University of Georgia quarterback Jacob Eason (10) during a huddle during the G-Day game Saturday, April 22, 2017, in Athens.
The Baton Rouge Advocate acquired the financial reports for the 2015-16 school year, the one most recently available for all schools. The exception being Vanderbilt, as it is a private school.
Here are a few takeaways from Georgia’s perspective:
- Georgia ranks ninth in the SEC in both revenue ($124.66 million) and expenses ($115.5 million). The schools that Georgia spent more than were South Carolina ($122 million), Ole Miss ($110 million), Missouri ($97 million) and Mississippi State (94.9 million). The schools that UGA had more expenses than were Arkansas ($105.5 million), Ole Miss ($97 million), Mississippi State ($84.7 million) and Missouri ($81 million.)
- The idea that UGA is one of the few financially solvent athletic departments out there isn’t backed up by these numbers, at least. Every school showed a profit that school year, with the lowest profit margin being $4.9 million, by Kentucky. Georgia’s profit margin of $9.1 million was the third-lowest. Texas A&M has a profit margin of $57.2 million, way ahead of the second team in that category, Florida at $20.1 million.
- Baseball was a major focus of The Advocate story. And once again UGA was among the lowest in the SEC in revenue and expenses, with expenses just under $3 million, lower than all schools except Missouri, and revenue of well under $1 million, lower than all schools other than Kentucky and Missouri.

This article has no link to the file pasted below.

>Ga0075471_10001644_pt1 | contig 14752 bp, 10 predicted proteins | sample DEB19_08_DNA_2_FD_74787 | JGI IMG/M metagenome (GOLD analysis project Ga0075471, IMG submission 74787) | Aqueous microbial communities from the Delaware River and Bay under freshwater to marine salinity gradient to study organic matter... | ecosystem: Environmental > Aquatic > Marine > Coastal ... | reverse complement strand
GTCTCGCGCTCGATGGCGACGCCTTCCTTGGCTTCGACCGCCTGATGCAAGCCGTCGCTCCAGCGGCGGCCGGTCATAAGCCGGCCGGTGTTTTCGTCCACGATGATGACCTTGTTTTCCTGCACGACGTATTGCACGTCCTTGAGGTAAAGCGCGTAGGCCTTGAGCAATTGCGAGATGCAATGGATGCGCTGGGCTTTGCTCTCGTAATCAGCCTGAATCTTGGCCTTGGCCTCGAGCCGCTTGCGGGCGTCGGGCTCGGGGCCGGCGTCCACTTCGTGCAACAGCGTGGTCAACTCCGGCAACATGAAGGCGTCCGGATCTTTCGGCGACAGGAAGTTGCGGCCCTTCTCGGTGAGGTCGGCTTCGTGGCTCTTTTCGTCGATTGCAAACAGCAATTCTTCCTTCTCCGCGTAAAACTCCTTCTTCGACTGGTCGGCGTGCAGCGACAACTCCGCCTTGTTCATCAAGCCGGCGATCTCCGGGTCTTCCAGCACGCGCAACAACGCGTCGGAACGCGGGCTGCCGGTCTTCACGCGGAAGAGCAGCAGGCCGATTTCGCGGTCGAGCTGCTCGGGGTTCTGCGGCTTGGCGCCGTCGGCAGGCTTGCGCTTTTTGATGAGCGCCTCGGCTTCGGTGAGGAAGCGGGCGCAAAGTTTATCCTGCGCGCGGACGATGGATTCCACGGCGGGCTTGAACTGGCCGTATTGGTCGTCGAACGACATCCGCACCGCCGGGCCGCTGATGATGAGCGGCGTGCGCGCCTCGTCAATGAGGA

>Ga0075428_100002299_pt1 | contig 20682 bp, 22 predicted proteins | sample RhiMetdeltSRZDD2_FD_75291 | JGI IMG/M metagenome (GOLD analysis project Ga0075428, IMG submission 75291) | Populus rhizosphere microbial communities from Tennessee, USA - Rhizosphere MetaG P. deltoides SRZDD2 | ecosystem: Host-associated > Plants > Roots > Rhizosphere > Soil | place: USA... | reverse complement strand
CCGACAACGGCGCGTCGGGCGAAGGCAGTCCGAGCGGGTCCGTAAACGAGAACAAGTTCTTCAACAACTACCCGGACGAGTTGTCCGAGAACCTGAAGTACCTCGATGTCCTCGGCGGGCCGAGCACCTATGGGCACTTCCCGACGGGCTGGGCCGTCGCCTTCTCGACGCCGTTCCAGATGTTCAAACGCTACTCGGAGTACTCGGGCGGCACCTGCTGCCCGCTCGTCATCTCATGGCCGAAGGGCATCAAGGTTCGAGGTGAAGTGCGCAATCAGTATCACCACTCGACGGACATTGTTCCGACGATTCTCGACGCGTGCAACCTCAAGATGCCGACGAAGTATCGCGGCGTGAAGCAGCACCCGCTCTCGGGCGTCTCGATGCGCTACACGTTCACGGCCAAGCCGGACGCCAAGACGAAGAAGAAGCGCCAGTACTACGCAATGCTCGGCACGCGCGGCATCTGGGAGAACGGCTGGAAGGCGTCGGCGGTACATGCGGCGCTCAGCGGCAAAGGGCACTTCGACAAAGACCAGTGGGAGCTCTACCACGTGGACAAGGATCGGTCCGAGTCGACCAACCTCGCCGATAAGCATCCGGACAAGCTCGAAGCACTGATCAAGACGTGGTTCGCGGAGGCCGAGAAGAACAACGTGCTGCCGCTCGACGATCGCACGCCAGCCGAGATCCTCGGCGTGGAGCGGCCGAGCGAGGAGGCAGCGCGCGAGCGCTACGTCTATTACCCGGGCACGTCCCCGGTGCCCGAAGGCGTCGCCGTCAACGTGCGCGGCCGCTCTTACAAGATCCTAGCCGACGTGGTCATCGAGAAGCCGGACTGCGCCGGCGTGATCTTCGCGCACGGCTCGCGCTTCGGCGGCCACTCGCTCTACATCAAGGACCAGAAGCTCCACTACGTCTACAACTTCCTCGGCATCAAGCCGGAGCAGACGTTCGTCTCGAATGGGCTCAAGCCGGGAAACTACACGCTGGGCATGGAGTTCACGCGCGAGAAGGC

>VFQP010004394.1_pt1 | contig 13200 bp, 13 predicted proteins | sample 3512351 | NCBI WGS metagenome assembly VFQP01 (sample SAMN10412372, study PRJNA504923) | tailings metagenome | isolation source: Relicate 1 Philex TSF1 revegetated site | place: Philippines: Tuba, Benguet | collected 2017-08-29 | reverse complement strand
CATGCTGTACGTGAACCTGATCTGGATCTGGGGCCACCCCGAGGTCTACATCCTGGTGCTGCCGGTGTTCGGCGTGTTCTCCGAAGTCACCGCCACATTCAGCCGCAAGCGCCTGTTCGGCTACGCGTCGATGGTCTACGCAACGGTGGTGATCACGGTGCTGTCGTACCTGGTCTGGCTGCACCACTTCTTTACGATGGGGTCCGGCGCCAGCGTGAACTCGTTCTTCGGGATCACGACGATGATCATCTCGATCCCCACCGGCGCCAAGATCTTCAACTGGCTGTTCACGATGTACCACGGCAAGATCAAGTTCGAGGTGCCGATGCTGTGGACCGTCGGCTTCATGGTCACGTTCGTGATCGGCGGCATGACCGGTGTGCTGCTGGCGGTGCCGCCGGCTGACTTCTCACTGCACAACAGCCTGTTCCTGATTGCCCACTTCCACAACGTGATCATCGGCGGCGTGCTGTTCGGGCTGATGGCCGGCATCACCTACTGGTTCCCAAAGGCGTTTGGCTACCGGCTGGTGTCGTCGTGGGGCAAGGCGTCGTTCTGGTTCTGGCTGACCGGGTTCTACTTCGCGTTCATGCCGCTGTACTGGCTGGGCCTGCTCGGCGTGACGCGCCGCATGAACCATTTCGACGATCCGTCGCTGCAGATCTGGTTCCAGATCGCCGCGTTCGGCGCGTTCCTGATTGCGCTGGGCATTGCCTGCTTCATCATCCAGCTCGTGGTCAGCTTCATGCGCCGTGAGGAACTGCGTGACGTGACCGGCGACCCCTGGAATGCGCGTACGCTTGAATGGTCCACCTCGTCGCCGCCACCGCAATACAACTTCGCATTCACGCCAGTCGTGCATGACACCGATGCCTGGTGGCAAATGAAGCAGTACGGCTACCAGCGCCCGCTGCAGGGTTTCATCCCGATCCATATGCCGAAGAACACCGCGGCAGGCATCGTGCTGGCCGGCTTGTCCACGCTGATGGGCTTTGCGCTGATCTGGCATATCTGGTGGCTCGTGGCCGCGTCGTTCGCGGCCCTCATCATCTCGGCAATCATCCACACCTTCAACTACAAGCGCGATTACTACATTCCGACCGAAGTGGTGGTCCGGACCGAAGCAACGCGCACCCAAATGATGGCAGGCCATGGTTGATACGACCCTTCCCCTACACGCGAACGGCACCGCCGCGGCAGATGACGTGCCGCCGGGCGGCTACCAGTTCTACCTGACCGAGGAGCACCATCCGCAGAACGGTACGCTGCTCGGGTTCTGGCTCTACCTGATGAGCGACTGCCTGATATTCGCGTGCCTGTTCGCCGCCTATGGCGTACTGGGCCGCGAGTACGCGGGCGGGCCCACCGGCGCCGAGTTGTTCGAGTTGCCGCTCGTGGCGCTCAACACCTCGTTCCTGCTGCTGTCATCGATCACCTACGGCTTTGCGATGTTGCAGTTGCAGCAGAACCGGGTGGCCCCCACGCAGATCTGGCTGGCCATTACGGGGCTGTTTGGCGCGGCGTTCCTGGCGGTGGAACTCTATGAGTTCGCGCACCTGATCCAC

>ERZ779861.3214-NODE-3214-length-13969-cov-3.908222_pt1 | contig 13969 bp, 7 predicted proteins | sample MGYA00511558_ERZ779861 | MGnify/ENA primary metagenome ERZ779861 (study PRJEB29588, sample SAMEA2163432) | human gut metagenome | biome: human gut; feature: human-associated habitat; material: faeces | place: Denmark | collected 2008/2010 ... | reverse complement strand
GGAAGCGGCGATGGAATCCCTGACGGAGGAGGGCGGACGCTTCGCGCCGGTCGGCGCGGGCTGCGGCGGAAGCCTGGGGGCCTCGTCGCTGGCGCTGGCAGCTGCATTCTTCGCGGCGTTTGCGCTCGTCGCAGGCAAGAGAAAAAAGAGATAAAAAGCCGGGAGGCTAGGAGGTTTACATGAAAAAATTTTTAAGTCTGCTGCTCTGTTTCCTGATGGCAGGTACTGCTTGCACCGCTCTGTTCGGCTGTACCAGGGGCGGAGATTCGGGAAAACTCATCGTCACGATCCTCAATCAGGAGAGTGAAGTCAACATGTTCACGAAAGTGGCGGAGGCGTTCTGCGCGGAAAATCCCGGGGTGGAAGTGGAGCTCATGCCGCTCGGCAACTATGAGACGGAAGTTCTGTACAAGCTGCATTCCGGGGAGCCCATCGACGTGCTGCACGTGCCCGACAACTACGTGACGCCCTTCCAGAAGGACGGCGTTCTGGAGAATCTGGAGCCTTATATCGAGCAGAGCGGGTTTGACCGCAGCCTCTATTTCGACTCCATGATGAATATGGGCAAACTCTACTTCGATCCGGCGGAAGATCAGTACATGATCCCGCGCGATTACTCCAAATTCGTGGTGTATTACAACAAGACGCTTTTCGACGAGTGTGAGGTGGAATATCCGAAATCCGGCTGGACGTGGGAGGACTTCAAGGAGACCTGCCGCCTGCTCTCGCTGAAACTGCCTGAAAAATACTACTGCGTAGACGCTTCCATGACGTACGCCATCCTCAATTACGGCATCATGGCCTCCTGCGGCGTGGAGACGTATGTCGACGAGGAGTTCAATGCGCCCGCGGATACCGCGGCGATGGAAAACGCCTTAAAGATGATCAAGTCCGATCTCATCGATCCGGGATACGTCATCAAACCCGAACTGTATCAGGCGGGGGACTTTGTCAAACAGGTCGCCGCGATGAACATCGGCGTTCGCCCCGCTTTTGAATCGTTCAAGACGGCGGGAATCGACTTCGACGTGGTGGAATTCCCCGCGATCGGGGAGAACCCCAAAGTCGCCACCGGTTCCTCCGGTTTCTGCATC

- As for updated figures for UGA, the projected budget (approved expenses based on projected revenue) for the current school year was $123,049,705. The projected budget for the 2017-18 school year was set last month at $127,590,041.
- In terms of solvency, this of course doesn’t account for reserve funds and debts for each school, which were not included in the figures cited by the story. UGA’s reserves and debt are well-chronicled. (Between $32 million in the UGA Foundation and about $47 million on its own ledger, the reserve is just under $80 million. The debt, which come at interest rates between 3-4 percent, is projected to be $91 million for the upcoming school year, according to figures provided by the school.)
- For what it’s worth, officials at several other schools surveyed this week also cited having reserve funds. Florida and Alabama’s A.D.’s simply said they were a healthy amount. South Carolina’s A.D. said their reserves are around $26 million.